Earlier this year, Medium laid off 50 employees. The reason given was that the content on Medium was unable to grab eyeballs, which meant it couldn’t bring in enough ad-revenue to become profitable, either to it’s operators or it’s contributors.

Williams himself slammed the current model, which he said drives clickbait to serve the goals of corporations. “It simply doesn’t serve the people,” he said. “In fact, it’s not designed to.”

Williams is mad because people disagree with him and like things other than the things he likes, and he really wants to have a whine about it, but chooses to do so from behind the pretense of appearing deeply concerned and thoughtful. A strange tangent then follows where the writer shits on small town rural America and Williams complains about the dastardly football jocks he contended with in his Nebraska high school (of course he does) before the piece gets back on topic.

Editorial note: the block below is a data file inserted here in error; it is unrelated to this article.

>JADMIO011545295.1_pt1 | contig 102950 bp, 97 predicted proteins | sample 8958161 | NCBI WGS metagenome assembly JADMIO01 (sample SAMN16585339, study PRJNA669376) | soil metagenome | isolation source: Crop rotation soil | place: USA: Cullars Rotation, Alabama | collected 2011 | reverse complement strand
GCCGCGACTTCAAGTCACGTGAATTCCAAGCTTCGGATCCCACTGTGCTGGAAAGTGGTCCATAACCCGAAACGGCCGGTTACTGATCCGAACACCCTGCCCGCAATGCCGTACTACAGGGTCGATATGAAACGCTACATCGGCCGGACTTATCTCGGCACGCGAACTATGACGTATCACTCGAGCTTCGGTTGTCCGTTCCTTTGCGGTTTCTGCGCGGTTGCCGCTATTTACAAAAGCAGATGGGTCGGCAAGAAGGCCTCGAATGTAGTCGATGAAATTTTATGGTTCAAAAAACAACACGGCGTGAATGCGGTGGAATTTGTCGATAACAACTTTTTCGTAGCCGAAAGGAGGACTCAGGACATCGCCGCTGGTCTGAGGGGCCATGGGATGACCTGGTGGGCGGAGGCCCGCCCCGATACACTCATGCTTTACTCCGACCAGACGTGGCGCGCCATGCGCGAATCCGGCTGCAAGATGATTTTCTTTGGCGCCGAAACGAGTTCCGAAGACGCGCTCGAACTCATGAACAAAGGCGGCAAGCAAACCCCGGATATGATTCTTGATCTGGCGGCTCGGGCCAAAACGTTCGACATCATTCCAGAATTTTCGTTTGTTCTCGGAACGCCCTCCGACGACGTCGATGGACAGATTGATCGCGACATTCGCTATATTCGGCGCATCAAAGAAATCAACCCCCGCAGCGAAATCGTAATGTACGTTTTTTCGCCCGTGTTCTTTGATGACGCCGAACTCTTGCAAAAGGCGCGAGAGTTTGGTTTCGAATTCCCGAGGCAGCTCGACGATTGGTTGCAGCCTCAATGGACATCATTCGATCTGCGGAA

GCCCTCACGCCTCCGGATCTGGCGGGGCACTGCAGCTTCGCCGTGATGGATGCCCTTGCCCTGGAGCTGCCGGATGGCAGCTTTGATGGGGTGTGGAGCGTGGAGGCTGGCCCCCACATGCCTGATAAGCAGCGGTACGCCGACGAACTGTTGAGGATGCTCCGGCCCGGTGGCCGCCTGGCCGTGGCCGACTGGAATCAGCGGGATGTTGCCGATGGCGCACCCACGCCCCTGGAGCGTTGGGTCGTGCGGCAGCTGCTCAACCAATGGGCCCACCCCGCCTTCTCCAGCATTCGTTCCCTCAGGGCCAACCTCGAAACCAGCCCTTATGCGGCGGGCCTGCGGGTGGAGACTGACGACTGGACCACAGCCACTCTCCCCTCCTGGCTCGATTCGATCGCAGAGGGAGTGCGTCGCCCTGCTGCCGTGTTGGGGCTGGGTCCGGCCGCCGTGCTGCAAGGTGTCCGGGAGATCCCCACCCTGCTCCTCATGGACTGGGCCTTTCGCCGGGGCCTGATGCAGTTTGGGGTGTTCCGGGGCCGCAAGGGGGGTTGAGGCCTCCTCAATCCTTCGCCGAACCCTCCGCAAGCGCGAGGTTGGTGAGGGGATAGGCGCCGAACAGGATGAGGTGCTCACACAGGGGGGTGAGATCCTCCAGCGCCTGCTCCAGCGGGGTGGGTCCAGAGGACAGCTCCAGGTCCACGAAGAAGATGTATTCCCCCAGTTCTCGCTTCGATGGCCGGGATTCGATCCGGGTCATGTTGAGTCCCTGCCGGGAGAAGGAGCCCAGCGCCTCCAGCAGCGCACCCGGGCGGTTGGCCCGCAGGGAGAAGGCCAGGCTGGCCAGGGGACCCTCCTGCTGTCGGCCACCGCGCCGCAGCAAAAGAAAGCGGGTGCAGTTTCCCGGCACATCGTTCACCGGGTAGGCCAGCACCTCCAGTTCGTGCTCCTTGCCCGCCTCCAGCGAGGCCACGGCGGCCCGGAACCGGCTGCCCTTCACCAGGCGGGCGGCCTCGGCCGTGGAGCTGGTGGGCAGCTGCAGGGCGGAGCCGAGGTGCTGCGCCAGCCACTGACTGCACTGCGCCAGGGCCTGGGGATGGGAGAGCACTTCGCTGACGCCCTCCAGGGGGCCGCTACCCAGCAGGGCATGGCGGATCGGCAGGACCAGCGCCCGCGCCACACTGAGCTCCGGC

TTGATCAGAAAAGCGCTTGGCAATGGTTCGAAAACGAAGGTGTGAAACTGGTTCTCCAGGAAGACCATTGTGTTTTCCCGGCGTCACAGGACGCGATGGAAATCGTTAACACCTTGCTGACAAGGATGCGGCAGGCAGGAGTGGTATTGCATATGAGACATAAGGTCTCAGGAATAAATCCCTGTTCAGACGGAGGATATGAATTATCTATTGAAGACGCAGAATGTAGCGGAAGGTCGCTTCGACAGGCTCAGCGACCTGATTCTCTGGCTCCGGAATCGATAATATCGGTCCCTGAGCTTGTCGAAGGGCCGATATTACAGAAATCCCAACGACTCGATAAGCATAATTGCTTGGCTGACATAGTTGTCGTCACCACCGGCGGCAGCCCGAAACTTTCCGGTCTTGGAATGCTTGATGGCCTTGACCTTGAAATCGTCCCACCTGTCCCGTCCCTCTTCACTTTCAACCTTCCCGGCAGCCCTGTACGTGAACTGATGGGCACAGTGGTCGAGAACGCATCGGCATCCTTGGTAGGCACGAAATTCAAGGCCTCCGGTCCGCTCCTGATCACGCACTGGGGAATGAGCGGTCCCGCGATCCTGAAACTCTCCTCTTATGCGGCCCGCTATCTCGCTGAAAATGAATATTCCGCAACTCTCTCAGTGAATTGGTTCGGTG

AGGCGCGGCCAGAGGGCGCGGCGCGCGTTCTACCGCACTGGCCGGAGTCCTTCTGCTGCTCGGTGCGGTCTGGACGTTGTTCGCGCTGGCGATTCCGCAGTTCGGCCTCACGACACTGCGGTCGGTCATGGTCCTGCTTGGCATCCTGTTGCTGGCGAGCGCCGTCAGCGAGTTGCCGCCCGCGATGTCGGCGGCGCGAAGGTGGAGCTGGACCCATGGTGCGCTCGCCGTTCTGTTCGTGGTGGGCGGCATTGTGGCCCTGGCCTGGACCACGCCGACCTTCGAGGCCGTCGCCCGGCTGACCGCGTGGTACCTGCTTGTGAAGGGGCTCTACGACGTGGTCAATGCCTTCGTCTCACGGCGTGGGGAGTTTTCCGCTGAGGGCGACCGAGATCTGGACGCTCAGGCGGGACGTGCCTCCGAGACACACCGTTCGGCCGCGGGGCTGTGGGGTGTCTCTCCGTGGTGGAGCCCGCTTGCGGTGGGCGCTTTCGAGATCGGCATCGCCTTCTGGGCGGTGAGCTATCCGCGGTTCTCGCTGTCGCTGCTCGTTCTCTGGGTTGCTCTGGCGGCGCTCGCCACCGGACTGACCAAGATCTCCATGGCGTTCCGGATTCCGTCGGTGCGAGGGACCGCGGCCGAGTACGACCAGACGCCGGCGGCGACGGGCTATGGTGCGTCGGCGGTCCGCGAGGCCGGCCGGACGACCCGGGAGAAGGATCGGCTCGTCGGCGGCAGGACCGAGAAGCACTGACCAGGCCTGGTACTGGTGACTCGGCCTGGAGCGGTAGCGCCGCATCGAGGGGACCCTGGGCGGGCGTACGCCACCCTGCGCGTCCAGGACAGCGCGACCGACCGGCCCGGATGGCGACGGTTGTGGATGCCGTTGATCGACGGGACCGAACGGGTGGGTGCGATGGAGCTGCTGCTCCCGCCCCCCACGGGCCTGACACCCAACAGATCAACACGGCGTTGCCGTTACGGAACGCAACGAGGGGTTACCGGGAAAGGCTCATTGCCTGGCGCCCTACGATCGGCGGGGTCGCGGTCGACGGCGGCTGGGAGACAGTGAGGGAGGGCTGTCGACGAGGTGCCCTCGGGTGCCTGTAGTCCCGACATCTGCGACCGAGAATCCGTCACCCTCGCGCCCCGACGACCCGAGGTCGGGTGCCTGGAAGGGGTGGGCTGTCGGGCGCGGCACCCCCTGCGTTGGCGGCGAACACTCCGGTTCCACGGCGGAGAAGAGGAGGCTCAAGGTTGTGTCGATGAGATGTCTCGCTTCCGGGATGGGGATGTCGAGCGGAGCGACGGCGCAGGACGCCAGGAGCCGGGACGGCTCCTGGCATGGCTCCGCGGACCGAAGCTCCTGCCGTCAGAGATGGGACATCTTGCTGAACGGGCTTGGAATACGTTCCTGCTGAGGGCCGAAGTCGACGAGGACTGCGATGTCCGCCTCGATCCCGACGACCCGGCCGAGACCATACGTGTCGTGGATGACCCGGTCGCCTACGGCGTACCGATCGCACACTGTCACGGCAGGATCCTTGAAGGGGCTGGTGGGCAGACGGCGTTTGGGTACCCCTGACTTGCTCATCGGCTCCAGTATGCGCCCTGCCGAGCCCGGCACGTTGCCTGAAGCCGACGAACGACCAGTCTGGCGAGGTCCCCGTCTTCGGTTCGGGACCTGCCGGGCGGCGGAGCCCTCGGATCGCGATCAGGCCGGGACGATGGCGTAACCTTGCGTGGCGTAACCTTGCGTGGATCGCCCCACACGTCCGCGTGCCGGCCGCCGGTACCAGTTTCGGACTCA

Williams proposes his chosen solution to Medium’s ills:

Ad-driven systems can only reward attention. They can’t reward the right answer. Consumer-paid systems can. They can reward value. The inevitable solution: People will have to pay for quality content.

Yes, that’s right. The man believes that the solution to making money off of content that people aren’t even looking at when it’s free is to put it behind a paywall. Moreover, really think and consider for a moment what he’s saying here. He’s saying that the consumer is wrong, and that the market is wrong because he’s the one with “the right answer” and that it’s everyone else’s fault for not seeing it that way.

The attitudes and tendencies Williams displays in the NYT interview are hardly uncommon among the Silicon Set. We’ve seen it time and again on this very blog. I selected this piece precisely because of how typical Williams is, and how typical it also is for a sympathetic prog media to fawn over insufferable pieces of crap like him. I’ve rarely seen it all summed up so perfectly in one place in the form of such an effective and epic self-own.

These people also tend to have messianic complexes. At a college commencement speech Williams likened himself and Silicon Valley as a whole to the titan Prometheus and said the following:

What we tend to forget is that Zeus was so pissed at Prometheus that he chained him to a rock so eagles could peck out his guts for eternity. Some would say that’s what we deserve for giving the power of tweets to Donald Trump.